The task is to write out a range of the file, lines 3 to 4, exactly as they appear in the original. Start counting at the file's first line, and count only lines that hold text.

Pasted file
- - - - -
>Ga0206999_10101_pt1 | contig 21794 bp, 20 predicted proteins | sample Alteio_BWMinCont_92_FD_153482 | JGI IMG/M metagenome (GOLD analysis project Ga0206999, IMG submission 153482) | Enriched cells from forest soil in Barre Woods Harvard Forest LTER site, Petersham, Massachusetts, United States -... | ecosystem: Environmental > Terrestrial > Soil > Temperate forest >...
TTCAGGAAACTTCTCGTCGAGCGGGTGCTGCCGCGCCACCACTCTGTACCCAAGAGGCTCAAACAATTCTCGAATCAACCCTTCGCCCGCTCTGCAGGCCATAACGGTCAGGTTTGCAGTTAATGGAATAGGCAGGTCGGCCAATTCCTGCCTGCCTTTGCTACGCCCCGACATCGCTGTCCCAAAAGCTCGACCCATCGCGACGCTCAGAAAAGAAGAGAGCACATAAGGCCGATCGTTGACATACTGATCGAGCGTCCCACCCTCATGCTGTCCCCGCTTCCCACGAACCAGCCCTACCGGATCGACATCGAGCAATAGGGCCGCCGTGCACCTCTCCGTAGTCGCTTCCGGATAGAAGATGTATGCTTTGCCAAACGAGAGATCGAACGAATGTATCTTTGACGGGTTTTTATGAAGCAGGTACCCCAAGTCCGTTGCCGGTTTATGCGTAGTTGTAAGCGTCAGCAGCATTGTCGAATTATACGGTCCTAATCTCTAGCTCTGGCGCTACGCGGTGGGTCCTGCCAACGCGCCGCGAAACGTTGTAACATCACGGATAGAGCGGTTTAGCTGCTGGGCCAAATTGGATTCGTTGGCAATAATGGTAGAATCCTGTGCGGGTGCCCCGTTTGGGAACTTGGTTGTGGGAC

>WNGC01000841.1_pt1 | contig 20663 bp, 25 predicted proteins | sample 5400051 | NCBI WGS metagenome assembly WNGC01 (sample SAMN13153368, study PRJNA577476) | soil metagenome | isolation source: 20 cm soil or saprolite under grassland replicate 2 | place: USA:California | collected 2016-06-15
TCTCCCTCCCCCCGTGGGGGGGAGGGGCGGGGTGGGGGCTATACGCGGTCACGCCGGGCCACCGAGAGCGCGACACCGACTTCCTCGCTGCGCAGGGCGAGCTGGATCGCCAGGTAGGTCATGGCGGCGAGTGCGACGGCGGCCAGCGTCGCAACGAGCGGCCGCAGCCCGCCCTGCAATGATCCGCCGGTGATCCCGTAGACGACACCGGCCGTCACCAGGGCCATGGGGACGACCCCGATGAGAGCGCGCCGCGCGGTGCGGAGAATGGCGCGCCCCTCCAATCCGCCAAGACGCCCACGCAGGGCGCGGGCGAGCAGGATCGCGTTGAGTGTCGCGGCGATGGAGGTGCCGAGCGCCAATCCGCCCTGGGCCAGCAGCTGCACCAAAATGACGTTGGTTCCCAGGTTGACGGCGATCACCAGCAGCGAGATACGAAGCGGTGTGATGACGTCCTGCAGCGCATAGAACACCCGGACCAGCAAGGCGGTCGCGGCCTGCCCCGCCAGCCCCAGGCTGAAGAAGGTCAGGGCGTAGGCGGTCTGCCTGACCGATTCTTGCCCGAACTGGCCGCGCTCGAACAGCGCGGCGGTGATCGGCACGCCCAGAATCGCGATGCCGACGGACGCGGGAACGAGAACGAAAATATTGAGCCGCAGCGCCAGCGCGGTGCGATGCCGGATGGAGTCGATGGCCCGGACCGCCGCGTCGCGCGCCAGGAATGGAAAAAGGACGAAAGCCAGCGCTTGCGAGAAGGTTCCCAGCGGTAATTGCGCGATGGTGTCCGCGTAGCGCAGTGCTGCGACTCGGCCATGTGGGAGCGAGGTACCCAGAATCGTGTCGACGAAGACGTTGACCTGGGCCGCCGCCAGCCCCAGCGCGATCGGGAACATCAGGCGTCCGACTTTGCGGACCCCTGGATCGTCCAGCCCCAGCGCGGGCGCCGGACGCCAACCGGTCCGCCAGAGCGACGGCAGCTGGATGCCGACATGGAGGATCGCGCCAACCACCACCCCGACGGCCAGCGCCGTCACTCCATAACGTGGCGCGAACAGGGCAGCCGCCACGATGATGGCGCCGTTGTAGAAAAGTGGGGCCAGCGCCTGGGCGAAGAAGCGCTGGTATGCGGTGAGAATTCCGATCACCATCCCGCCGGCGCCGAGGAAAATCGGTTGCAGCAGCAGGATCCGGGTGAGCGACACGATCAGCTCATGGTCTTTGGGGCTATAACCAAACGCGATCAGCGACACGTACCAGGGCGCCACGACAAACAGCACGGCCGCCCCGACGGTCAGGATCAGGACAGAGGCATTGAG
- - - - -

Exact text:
>WNGC01000841.1_pt1 | contig 20663 bp, 25 predicted proteins | sample 5400051 | NCBI WGS metagenome assembly WNGC01 (sample SAMN13153368, study PRJNA577476) | soil metagenome | isolation source: 20 cm soil or saprolite under grassland replicate 2 | place: USA:California | collected 2016-06-15
TCTCCCTCCCCCCGTGGGGGGGAGGGGCGGGGTGGGGGCTATACGCGGTCACGCCGGGCCACCGAGAGCGCGACACCGACTTCCTCGCTGCGCAGGGCGAGCTGGATCGCCAGGTAGGTCATGGCGGCGAGTGCGACGGCGGCCAGCGTCGCAACGAGCGGCCGCAGCCCGCCCTGCAATGATCCGCCGGTGATCCCGTAGACGACACCGGCCGTCACCAGGGCCATGGGGACGACCCCGATGAGAGCGCGCCGCGCGGTGCGGAGAATGGCGCGCCCCTCCAATCCGCCAAGACGCCCACGCAGGGCGCGGGCGAGCAGGATCGCGTTGAGTGTCGCGGCGATGGAGGTGCCGAGCGCCAATCCGCCCTGGGCCAGCAGCTGCACCAAAATGACGTTGGTTCCCAGGTTGACGGCGATCACCAGCAGCGAGATACGAAGCGGTGTGATGACGTCCTGCAGCGCATAGAACACCCGGACCAGCAAGGCGGTCGCGGCCTGCCCCGCCAGCCCCAGGCTGAAGAAGGTCAGGGCGTAGGCGGTCTGCCTGACCGATTCTTGCCCGAACTGGCCGCGCTCGAACAGCGCGGCGGTGATCGGCACGCCCAGAATCGCGATGCCGACGGACGCGGGAACGAGAACGAAAATATTGAGCCGCAGCGCCAGCGCGGTGCGATGCCGGATGGAGTCGATGGCCCGGACCGCCGCGTCGCGCGCCAGGAATGGAAAAAGGACGAAAGCCAGCGCTTGCGAGAAGGTTCCCAGCGGTAATTGCGCGATGGTGTCCGCGTAGCGCAGTGCTGCGACTCGGCCATGTGGGAGCGAGGTACCCAGAATCGTGTCGACGAAGACGTTGACCTGGGCCGCCGCCAGCCCCAGCGCGATCGGGAACATCAGGCGTCCGACTTTGCGGACCCCTGGATCGTCCAGCCCCAGCGCGGGCGCCGGACGCCAACCGGTCCGCCAGAGCGACGGCAGCTGGATGCCGACATGGAGGATCGCGCCAACCACCACCCCGACGGCCAGCGCCGTCACTCCATAACGTGGCGCGAACAGGGCAGCCGCCACGATGATGGCGCCGTTGTAGAAAAGTGGGGCCAGCGCCTGGGCGAAGAAGCGCTGGTATGCGGTGAGAATTCCGATCACCATCCCGCCGGCGCCGAGGAAAATCGGTTGCAGCAGCAGGATCCGGGTGAGCGACACGATCAGCTCATGGTCTTTGGGGCTATAACCAAACGCGATCAGCGACACGTACCAGGGCGCCACGACAAACAGCACGGCCGCCCCGACGGTCAGGATCAGGACAGAGGCATTGAG